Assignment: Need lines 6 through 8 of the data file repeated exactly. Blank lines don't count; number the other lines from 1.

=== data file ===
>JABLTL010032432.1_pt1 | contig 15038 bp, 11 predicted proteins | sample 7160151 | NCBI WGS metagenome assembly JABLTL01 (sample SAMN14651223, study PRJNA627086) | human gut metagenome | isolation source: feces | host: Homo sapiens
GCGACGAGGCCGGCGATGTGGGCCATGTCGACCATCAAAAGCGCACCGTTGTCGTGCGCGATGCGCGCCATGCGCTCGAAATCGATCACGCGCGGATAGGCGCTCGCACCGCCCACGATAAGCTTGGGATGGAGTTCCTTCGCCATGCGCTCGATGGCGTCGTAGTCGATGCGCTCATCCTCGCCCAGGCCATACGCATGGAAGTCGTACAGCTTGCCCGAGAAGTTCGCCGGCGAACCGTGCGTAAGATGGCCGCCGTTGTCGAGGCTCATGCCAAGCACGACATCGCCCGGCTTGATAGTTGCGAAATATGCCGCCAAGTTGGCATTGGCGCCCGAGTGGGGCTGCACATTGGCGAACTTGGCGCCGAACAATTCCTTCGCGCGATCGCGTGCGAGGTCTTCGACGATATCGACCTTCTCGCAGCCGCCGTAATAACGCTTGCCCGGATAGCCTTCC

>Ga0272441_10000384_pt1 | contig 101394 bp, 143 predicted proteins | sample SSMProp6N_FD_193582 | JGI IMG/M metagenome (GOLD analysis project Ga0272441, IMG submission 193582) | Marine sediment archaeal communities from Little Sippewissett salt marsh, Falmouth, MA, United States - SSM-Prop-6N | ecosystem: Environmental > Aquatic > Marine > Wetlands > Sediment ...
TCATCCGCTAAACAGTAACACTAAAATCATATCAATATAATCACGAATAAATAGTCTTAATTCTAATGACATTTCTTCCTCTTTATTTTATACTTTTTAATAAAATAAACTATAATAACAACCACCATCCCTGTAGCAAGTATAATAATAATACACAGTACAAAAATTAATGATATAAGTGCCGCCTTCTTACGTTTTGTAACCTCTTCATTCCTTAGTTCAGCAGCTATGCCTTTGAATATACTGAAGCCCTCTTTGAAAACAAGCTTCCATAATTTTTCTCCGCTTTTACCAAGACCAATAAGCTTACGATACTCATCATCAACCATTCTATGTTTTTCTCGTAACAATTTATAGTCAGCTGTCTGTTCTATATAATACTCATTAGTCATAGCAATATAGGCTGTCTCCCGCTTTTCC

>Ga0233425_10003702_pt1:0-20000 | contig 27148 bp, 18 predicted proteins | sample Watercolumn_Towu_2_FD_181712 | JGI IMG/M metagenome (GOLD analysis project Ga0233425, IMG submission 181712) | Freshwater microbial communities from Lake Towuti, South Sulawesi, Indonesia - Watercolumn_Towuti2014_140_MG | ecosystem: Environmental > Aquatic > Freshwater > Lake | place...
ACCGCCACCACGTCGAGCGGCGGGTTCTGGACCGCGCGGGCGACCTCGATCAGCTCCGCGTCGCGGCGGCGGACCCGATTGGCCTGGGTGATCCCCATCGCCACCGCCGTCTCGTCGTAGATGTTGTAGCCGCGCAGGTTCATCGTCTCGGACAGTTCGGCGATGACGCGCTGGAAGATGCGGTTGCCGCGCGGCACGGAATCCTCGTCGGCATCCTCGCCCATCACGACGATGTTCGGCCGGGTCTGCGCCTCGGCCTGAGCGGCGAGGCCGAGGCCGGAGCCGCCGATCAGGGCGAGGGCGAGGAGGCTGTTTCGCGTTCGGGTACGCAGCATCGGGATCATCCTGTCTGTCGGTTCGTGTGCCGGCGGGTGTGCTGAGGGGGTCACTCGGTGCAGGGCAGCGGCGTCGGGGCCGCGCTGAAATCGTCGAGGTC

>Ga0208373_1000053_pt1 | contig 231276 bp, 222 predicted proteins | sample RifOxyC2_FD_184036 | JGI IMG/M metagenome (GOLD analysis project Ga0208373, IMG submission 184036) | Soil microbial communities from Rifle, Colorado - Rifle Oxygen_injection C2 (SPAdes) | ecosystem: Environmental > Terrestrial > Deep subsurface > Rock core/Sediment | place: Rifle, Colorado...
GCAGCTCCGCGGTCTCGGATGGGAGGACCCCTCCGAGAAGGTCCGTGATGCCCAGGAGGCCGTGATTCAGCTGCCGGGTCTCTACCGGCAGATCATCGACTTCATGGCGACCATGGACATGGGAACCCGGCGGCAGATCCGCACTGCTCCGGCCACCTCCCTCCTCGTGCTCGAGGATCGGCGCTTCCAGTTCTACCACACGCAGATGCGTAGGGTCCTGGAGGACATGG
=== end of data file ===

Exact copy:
ACCGCCACCACGTCGAGCGGCGGGTTCTGGACCGCGCGGGCGACCTCGATCAGCTCCGCGTCGCGGCGGCGGACCCGATTGGCCTGGGTGATCCCCATCGCCACCGCCGTCTCGTCGTAGATGTTGTAGCCGCGCAGGTTCATCGTCTCGGACAGTTCGGCGATGACGCGCTGGAAGATGCGGTTGCCGCGCGGCACGGAATCCTCGTCGGCATCCTCGCCCATCACGACGATGTTCGGCCGGGTCTGCGCCTCGGCCTGAGCGGCGAGGCCGAGGCCGGAGCCGCCGATCAGGGCGAGGGCGAGGAGGCTGTTTCGCGTTCGGGTACGCAGCATCGGGATCATCCTGTCTGTCGGTTCGTGTGCCGGCGGGTGTGCTGAGGGGGTCACTCGGTGCAGGGCAGCGGCGTCGGGGCCGCGCTGAAATCGTCGAGGTC

>Ga0208373_1000053_pt1 | contig 231276 bp, 222 predicted proteins | sample RifOxyC2_FD_184036 | JGI IMG/M metagenome (GOLD analysis project Ga0208373, IMG submission 184036) | Soil microbial communities from Rifle, Colorado - Rifle Oxygen_injection C2 (SPAdes) | ecosystem: Environmental > Terrestrial > Deep subsurface > Rock core/Sediment | place: Rifle, Colorado...
GCAGCTCCGCGGTCTCGGATGGGAGGACCCCTCCGAGAAGGTCCGTGATGCCCAGGAGGCCGTGATTCAGCTGCCGGGTCTCTACCGGCAGATCATCGACTTCATGGCGACCATGGACATGGGAACCCGGCGGCAGATCCGCACTGCTCCGGCCACCTCCCTCCTCGTGCTCGAGGATCGGCGCTTCCAGTTCTACCACACGCAGATGCGTAGGGTCCTGGAGGACATGG